Qualitative content analysis is “any qualitative data reduction and sensemaking effort that takes a volume of qualitative material and attempts to identify core consistencies and meanings” (Patton, 2015, p. 790). This method begins early in the data collection process, which allows for reengagement of content as the concept develops in depth (Zhang & Wilde- muth, 2009). This study applied content analysis to each of the interview transcripts to identify recurring words, phrases, and themes throughout. The meanings that developed emerged from patterns and themes in the text (Patton, 2015). This analysis method helps researchers gain deeper insight that goes beyond the text in the data. It allows for participants’ stories to be understood from both their personal perspective and the researchers’ scientific perspectives (Zhang & Wildemuth, 2009). Having both vantage points is important because the lived experiences of the participants are subjective stories that contain the scientific data used to help answer the guiding research questions.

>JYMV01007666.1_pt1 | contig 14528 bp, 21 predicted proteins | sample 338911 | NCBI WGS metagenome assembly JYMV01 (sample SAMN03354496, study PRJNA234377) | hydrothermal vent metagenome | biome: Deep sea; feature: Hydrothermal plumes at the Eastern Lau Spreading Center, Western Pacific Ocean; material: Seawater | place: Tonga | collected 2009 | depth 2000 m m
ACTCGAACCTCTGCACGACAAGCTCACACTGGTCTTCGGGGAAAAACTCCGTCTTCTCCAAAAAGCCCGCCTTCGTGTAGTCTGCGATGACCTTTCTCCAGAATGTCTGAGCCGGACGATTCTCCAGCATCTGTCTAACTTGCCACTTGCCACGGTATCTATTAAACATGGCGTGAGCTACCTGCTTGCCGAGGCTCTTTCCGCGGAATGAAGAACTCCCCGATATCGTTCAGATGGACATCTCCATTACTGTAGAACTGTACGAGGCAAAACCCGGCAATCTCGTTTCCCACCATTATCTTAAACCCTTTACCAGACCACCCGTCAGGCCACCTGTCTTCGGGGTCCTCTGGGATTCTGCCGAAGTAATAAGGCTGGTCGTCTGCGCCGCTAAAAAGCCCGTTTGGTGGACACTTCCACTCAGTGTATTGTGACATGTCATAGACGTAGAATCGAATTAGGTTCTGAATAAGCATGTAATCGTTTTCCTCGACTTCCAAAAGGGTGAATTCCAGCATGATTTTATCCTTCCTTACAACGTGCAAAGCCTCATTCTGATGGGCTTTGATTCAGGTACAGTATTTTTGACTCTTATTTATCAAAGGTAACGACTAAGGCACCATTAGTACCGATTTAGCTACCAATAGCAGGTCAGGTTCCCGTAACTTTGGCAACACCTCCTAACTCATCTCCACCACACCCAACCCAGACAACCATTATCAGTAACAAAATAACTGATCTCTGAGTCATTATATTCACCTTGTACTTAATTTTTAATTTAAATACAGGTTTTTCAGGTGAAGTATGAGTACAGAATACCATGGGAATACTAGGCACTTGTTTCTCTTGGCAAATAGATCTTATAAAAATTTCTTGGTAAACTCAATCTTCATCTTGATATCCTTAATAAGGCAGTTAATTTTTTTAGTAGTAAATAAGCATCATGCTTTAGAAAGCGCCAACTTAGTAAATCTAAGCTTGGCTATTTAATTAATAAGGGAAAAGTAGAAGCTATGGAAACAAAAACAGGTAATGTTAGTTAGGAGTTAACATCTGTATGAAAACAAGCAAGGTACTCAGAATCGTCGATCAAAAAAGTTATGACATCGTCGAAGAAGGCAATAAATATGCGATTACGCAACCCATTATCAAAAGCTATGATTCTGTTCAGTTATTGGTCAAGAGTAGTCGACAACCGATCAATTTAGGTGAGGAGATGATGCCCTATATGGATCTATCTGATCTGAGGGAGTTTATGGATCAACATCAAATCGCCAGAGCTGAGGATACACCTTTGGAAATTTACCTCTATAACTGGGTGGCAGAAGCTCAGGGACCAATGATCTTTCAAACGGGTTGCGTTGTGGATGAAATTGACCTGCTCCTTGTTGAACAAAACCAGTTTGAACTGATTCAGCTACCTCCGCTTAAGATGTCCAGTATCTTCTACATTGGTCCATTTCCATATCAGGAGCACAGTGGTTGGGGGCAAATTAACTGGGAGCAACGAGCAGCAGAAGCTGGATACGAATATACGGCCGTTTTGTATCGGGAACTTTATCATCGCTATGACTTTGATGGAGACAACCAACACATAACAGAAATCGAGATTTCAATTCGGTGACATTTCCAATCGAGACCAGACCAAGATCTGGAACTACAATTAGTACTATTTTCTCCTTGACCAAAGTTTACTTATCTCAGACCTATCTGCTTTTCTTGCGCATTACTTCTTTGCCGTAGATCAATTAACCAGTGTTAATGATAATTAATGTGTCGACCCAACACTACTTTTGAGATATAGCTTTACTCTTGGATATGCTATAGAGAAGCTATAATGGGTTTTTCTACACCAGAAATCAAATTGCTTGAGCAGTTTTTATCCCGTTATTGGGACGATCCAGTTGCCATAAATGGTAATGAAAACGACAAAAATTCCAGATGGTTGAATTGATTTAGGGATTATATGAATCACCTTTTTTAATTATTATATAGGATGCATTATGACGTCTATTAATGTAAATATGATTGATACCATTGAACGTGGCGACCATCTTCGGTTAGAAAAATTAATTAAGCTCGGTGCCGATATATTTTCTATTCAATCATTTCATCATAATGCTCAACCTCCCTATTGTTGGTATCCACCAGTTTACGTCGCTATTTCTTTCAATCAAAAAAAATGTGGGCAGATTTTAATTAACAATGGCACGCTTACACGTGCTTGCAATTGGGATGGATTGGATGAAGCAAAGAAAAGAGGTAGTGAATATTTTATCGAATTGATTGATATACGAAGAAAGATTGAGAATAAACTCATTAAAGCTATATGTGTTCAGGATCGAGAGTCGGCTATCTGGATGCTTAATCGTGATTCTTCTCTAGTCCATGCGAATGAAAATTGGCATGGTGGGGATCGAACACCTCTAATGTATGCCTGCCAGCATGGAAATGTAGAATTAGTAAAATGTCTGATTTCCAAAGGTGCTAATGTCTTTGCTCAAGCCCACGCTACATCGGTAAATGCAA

Data for this research consisted of interviews and observations of ten undergraduate students in STEM fields. The researchers used an open-ended interview protocol that was expanded upon and revised as the research progressed. The use of an interview guide was combined with additional data being collected regarding demographic information for the interviewees (Patton, 2015).